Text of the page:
My agent has forwarded me two letters of rejection from publishers–both of them complimentary. They mentioned “smooth writing,” “strong voice” etc. The reasons for both rejections stated something to the effect that there was overwhelming sadness in the story in spite of the hopeful ending.
My initial reaction was, “Well, I’ll do a rewrite and throw in some humor.” My close friend and writing buddy cautioned me against this and told me that it was probably more about not being a good match to the publisher’s list. This gave me reason to ponder–am I so anxious to be published that I will compromise the story I have to tell? I thought about literary fiction that I’ve read and appreciated dealing with painful subjects and reminded myself that my own life of working with death and dying predisposes me to deal with topics of loss, redemption, survival and hope.
The reason I’m indulging myself in this post is that it brings to mind the importance of being true to one’s inspiration and unique voice as a writer. We each have a sacred song to sing and I believe we are called to deliver our message to the best of our ability. My message in “Winter is Past” is that life is precious, live it fully and believe that the heart has room for love.
That being said, while being open to suggestions of an editor and willing to rewrite until I have calluses on my fingertips, I never want to be untrue to the song I have to sing.
Today I celebrate writing “The End” at the completion of my first draft of novel #2: “The Sin of His Father.” I feel a sense of exultation and accompilshment, although I realize the really hard work is still in front of me. What’s next? I need to let it lay dormant for a while–4-6 weeks, I suppose. Then dig in and rewrite/revise. Anyone who writes will tell you that’s a huge, but most important task.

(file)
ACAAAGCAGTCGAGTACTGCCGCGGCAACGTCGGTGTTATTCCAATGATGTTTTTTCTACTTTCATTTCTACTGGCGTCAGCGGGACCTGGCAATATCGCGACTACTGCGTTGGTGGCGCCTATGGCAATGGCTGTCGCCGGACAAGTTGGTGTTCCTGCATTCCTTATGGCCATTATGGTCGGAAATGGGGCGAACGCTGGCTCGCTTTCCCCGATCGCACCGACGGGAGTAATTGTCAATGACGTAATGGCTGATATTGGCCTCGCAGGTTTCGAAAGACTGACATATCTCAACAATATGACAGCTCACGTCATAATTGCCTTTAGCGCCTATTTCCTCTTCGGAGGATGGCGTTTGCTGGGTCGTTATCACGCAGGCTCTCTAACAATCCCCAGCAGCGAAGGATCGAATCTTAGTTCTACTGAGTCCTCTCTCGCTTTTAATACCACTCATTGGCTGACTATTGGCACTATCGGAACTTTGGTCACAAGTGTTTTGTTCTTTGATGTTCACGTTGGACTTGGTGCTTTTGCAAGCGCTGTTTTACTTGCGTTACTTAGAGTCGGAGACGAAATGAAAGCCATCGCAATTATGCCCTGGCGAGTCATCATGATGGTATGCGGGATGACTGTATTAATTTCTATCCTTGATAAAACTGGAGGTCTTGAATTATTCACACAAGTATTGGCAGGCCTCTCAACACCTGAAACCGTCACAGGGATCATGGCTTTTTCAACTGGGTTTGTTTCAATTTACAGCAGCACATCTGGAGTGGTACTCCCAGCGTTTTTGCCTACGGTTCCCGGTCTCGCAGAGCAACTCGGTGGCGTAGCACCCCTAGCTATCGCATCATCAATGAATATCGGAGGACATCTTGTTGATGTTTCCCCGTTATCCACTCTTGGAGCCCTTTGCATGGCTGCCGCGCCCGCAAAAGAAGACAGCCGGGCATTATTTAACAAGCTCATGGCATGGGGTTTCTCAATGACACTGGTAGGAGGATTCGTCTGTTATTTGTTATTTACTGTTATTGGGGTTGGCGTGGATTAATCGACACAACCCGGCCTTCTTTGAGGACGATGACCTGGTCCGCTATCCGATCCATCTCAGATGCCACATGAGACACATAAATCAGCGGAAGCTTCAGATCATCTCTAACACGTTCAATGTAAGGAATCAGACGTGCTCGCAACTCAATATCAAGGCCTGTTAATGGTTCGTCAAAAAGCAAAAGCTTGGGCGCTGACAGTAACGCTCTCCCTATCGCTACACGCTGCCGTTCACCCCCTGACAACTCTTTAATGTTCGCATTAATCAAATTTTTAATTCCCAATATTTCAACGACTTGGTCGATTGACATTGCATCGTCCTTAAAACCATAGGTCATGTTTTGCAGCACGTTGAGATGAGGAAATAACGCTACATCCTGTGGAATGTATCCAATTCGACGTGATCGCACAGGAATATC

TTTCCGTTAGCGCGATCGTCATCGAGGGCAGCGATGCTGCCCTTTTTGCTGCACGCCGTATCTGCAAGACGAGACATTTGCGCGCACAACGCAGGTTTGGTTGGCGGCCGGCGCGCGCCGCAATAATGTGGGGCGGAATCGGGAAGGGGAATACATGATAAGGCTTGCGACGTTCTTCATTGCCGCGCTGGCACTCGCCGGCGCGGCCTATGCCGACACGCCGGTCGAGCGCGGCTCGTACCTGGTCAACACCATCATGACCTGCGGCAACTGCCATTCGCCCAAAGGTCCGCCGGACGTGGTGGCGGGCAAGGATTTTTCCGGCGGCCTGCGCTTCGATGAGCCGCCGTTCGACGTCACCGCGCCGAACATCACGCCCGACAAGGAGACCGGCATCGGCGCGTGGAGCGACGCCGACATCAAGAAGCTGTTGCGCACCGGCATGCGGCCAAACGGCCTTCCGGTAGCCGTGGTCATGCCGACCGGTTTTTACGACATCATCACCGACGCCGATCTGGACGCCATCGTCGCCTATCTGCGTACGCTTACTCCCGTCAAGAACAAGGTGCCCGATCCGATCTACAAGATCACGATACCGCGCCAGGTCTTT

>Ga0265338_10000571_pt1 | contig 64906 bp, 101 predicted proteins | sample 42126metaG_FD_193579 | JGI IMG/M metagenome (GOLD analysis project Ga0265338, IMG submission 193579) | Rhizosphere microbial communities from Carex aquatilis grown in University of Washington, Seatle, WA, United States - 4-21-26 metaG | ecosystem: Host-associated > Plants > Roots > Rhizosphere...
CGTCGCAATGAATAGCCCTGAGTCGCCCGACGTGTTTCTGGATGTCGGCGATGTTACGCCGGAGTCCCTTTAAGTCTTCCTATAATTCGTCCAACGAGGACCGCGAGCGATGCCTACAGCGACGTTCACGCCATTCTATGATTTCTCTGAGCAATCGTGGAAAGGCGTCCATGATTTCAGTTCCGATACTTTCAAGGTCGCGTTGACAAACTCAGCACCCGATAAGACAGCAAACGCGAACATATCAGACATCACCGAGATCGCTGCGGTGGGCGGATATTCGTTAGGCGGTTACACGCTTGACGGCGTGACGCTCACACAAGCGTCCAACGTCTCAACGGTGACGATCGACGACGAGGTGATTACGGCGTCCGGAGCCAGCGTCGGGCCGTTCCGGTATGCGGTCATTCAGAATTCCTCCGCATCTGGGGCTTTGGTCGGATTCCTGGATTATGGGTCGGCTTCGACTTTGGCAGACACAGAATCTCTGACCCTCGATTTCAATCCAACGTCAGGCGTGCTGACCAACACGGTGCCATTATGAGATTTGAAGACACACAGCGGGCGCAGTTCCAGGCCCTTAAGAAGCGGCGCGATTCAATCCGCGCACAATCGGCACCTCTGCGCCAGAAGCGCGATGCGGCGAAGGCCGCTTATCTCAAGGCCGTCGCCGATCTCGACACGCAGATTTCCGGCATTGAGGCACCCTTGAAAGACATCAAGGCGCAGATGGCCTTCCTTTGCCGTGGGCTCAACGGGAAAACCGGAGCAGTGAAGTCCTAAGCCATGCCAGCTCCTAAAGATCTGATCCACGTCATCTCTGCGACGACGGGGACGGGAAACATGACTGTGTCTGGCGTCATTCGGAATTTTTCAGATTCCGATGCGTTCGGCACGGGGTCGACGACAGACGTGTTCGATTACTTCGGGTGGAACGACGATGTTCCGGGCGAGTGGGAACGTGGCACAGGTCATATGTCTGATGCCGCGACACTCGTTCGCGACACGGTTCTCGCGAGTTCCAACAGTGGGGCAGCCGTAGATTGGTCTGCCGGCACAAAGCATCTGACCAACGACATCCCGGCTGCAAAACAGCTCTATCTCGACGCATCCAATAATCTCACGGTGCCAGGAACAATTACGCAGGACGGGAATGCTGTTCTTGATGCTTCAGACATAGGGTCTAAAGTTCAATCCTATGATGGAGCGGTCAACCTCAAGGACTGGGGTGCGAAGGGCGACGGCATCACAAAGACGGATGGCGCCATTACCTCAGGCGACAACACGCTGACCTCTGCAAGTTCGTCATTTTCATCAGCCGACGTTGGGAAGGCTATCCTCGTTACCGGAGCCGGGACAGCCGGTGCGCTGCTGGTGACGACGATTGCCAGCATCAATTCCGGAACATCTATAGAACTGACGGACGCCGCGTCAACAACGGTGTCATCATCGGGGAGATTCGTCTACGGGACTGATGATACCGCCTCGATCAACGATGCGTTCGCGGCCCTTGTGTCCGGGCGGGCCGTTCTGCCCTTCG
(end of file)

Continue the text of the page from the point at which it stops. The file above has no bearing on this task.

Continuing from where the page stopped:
Because I’ve written to an outline this time, I have a blue print to revisit and help me with the story arc. To be honest, the story took on a life of it’s own and led me in directions I didn’t expect. About two thirds of the way into the manuscript I barely consulted the outline. When I read it over, I’m sure I’ll discover a few things to enrich the narrative.
I’m grateful for the privilege of being able to enter that creative space where the Spirit drives me. It’s an amazing experience to read things you don’t even remember writing and to understand that it is driven by a Force you didn’t even know was at work within.
Meditation is like
You have to show up
or nothing happens.
In a recent post about avoidance of writing, I outlined some of my well-practiced excuses and they’re all myths. Every day that I carve out time to write is a good day…most of the time I’m able to craft something I can use somewhere.
Easing into writing can be a challenge. My preferred path when it comes to poetry is to go out into nature and allow her to gift me with inspiration.
If I’m working on my novel, I usually jump-start my session by reviewing and editing my work of the previous day. This practice gets me in that space, into the heads of my characters.
Today in the desert it’s raining off and on–it’s the kind of day that leads to introspection and inspiration. It’s the kind of day to show up.
For me, winter is a time of introspection. Nature seems quiet, but all the work is happening underground or inside. In Reno right now, there is an inversion layer, so even the atmosphere is oppressive. Snow that fell over a month ago has turned to mucky ice. I haven’t written anything new since before Christmas–all my efforts are spent in preparation for our annual sojourn in Palm Desert.
During winter, Earth awaits new growth. In the same way, our moments of dormancy are periods of preparation for new life, both in the realm of creativity and spirituality.
My primary writing goal during our stay in the desert is to complete the first draft of my second novel, “The Sin of His Father.” Oh, I plan on plunging into poetry, reading, taking lots of walks, enjoying the milder weather and even hacking at the golf ball.
But, beyond that, the most important thing about winter–even in the desert–is the opportunity to go within. This is a time of retreat.